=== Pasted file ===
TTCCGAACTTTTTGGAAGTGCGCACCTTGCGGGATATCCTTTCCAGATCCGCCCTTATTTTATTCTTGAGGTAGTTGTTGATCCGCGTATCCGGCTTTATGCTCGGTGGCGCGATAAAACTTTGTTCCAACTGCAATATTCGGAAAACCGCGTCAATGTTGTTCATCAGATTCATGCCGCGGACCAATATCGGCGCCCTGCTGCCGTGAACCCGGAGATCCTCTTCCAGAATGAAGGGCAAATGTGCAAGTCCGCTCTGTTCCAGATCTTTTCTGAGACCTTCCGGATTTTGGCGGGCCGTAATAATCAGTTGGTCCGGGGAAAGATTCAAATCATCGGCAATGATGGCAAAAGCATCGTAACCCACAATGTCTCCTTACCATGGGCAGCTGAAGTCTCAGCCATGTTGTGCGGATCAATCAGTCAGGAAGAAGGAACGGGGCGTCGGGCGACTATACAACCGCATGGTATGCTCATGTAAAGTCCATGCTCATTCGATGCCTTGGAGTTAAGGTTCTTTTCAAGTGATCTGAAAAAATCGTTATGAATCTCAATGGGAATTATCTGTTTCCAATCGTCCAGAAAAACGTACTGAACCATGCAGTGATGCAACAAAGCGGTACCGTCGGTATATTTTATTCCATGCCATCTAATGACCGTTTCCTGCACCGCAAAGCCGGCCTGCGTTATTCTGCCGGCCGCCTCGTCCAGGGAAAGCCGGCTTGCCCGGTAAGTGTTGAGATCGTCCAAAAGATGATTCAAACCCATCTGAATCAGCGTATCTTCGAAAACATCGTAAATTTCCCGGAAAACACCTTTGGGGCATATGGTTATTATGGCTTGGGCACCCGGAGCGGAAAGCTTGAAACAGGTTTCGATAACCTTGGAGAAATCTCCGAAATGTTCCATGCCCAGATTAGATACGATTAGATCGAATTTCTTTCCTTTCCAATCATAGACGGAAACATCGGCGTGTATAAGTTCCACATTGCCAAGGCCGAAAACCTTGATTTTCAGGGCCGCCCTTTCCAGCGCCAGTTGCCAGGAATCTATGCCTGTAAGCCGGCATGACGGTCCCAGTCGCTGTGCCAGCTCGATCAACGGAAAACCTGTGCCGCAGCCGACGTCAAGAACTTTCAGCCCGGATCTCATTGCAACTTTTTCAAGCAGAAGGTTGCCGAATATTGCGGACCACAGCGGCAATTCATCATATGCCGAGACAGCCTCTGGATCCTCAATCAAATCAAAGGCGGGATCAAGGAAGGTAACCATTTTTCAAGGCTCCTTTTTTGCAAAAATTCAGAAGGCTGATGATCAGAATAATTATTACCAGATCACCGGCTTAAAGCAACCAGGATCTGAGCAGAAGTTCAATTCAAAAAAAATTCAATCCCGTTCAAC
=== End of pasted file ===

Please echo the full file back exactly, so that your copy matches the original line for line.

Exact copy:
TTCCGAACTTTTTGGAAGTGCGCACCTTGCGGGATATCCTTTCCAGATCCGCCCTTATTTTATTCTTGAGGTAGTTGTTGATCCGCGTATCCGGCTTTATGCTCGGTGGCGCGATAAAACTTTGTTCCAACTGCAATATTCGGAAAACCGCGTCAATGTTGTTCATCAGATTCATGCCGCGGACCAATATCGGCGCCCTGCTGCCGTGAACCCGGAGATCCTCTTCCAGAATGAAGGGCAAATGTGCAAGTCCGCTCTGTTCCAGATCTTTTCTGAGACCTTCCGGATTTTGGCGGGCCGTAATAATCAGTTGGTCCGGGGAAAGATTCAAATCATCGGCAATGATGGCAAAAGCATCGTAACCCACAATGTCTCCTTACCATGGGCAGCTGAAGTCTCAGCCATGTTGTGCGGATCAATCAGTCAGGAAGAAGGAACGGGGCGTCGGGCGACTATACAACCGCATGGTATGCTCATGTAAAGTCCATGCTCATTCGATGCCTTGGAGTTAAGGTTCTTTTCAAGTGATCTGAAAAAATCGTTATGAATCTCAATGGGAATTATCTGTTTCCAATCGTCCAGAAAAACGTACTGAACCATGCAGTGATGCAACAAAGCGGTACCGTCGGTATATTTTATTCCATGCCATCTAATGACCGTTTCCTGCACCGCAAAGCCGGCCTGCGTTATTCTGCCGGCCGCCTCGTCCAGGGAAAGCCGGCTTGCCCGGTAAGTGTTGAGATCGTCCAAAAGATGATTCAAACCCATCTGAATCAGCGTATCTTCGAAAACATCGTAAATTTCCCGGAAAACACCTTTGGGGCATATGGTTATTATGGCTTGGGCACCCGGAGCGGAAAGCTTGAAACAGGTTTCGATAACCTTGGAGAAATCTCCGAAATGTTCCATGCCCAGATTAGATACGATTAGATCGAATTTCTTTCCTTTCCAATCATAGACGGAAACATCGGCGTGTATAAGTTCCACATTGCCAAGGCCGAAAACCTTGATTTTCAGGGCCGCCCTTTCCAGCGCCAGTTGCCAGGAATCTATGCCTGTAAGCCGGCATGACGGTCCCAGTCGCTGTGCCAGCTCGATCAACGGAAAACCTGTGCCGCAGCCGACGTCAAGAACTTTCAGCCCGGATCTCATTGCAACTTTTTCAAGCAGAAGGTTGCCGAATATTGCGGACCACAGCGGCAATTCATCATATGCCGAGACAGCCTCTGGATCCTCAATCAAATCAAAGGCGGGATCAAGGAAGGTAACCATTTTTCAAGGCTCCTTTTTTGCAAAAATTCAGAAGGCTGATGATCAGAATAATTATTACCAGATCACCGGCTTAAAGCAACCAGGATCTGAGCAGAAGTTCAATTCAAAAAAAATTCAATCCCGTTCAAC